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I am reviewing basic trigonometry and came across a nice example that uses an equilateral triangle (sides of length r), cut in half vertically, to demonstrate that cos(60) = r/x = r/(r/2) = 1/2. From high school, I had always thought that the unit circle was somehow more significant for deriving trigonometric values, but now I find myself unsure, realizing that the trig functions are simply representations of ratios of sides of triangles of any size. Why is the unit circle the preferred choice to derive values over another circle of radius (hypotenuse) r?

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    $\begingroup$ Because when you make the ratio, the denominator is $1$. That's a friendly ratio. $\endgroup$ – Jean-Claude Arbaut Sep 20 '14 at 22:33
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Because the "unit" (whatever) is the preferred (whatever) to work with.

In linear algebra, you can work with orthogonal vectors, but it is easier to work with "orthonormal" vectors, that is unit orthogonal vectors that have been divided by their norms.

And as Thomas Andrews pointed out, you can work with circles, but it's easier to work with (unit) circles whose size have been divided by their radius, and therefore have a "radius" of one.

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  • $\begingroup$ I think this makes sense. Because a trig function is a ratio, and a ratio has a max value of 1, suggests that when visualizing the points of the functions one can and should represent them with r=1, even if it does not provide any advantage in terms of calculating actual values of the functions. $\endgroup$ – jwalk Sep 20 '14 at 23:19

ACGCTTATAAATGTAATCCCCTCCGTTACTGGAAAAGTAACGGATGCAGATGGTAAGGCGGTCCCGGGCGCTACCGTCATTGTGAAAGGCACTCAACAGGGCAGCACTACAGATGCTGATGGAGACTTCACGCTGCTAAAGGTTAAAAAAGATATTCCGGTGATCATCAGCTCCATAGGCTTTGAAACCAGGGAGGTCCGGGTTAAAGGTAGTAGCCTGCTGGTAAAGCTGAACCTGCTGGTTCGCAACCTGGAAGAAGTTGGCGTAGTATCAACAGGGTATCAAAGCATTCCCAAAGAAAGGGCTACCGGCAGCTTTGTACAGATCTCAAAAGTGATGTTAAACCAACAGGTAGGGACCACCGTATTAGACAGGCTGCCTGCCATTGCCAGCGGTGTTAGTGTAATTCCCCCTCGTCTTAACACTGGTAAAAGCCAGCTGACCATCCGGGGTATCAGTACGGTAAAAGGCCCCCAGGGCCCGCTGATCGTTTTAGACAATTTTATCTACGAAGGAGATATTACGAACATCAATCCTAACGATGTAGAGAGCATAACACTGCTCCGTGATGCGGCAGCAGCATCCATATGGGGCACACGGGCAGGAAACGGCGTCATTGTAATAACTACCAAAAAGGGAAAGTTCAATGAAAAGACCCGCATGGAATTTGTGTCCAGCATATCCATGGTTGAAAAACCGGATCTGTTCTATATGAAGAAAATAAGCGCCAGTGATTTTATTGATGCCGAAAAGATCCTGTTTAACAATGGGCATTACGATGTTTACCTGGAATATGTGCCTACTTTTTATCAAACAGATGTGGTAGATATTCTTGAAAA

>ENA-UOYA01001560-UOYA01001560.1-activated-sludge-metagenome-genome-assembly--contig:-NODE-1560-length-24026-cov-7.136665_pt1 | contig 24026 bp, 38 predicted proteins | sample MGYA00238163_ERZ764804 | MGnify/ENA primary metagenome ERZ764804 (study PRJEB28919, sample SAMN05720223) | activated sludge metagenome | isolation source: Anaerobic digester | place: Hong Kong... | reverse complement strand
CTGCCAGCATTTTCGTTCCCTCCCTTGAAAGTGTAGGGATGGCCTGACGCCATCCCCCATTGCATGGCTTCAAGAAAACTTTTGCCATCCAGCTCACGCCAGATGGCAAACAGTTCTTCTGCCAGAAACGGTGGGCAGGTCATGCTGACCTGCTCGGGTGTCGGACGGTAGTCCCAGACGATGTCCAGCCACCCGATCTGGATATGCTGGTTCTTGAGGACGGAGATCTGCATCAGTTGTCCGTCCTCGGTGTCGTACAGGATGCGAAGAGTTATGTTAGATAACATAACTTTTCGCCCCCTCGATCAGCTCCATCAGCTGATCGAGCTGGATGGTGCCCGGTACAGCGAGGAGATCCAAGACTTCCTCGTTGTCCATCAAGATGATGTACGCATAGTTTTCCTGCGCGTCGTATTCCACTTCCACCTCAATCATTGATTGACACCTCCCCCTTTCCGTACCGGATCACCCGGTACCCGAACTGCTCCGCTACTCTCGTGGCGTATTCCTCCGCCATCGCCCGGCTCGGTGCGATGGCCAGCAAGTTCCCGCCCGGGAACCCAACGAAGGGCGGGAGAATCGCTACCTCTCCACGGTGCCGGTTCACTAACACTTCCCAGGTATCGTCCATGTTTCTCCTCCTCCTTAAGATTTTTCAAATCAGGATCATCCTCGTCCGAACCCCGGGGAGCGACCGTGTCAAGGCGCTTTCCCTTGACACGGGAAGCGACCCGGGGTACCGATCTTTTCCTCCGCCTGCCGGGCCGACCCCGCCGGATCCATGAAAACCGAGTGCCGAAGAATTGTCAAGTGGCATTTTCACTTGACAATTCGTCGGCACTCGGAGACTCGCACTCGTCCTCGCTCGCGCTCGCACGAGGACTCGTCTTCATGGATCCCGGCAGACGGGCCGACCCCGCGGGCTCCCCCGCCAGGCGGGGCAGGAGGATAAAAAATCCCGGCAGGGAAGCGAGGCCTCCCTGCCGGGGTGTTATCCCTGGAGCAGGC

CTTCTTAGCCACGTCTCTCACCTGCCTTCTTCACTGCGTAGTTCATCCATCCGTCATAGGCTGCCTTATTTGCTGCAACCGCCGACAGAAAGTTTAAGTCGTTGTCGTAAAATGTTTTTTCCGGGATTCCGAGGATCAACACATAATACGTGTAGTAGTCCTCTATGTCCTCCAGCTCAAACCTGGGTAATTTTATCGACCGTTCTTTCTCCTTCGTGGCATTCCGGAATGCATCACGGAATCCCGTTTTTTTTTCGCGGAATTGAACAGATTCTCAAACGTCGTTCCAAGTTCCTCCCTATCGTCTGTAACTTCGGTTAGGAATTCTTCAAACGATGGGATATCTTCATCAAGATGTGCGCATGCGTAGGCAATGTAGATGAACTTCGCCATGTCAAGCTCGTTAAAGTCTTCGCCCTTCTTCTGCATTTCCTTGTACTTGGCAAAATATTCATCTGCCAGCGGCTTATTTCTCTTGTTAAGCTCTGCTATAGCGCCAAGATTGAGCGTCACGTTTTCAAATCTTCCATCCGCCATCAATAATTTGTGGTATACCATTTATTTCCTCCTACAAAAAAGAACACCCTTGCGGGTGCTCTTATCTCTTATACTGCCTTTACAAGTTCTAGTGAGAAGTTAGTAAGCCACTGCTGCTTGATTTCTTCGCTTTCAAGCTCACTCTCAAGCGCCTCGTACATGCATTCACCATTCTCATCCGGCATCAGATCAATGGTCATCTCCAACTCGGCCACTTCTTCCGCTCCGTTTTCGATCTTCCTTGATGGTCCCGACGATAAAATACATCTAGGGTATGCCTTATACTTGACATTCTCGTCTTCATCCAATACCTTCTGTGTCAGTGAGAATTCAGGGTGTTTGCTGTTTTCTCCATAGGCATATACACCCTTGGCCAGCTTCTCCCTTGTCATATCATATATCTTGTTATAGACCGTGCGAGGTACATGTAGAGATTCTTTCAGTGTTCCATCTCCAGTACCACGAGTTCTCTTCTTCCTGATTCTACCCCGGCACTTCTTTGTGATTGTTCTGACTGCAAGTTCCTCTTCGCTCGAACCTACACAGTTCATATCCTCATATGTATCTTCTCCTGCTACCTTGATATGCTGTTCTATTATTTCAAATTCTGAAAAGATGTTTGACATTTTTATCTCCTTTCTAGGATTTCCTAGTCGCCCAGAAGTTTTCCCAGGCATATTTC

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Fundamentally, it is so much easier using the unit circle.

But there is something deep going on. The complex number formula $e^{ix}=\cos x + i\sin x$ traces the unit circle, and the fact that the path traced by $e^{ix}$ for $a\leq x\leq b$ is of length $b-a$ are deep reasons.

But you can define them with any circle. You just always end up dividing by the radius in those cases.

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  • $\begingroup$ Meaning, it is easier to visualize the values, and not actually when calculating them? Specifically, I find using an arbitrary value r in the case of cos(60) more meaningful, though this is a trivial example. $\endgroup$ – jwalk Sep 20 '14 at 23:30
  • $\begingroup$ Meaningful is a tricky thing. The reason it doesn't matter what radius we use is due to the similarities of triangles. As I pointed out, there are advanced ways in which $\sin x$ and $\cos x$ are "about" the unit circle. More basically, the equation $\cos^2 x+\sin^2 x = 1$ is a statement that $(\cos x,\sin x)$ is on the unit circle. That seems pretty "meaningful" to me, but it is a subjective standard. $\endgroup$ – Thomas Andrews Sep 20 '14 at 23:36

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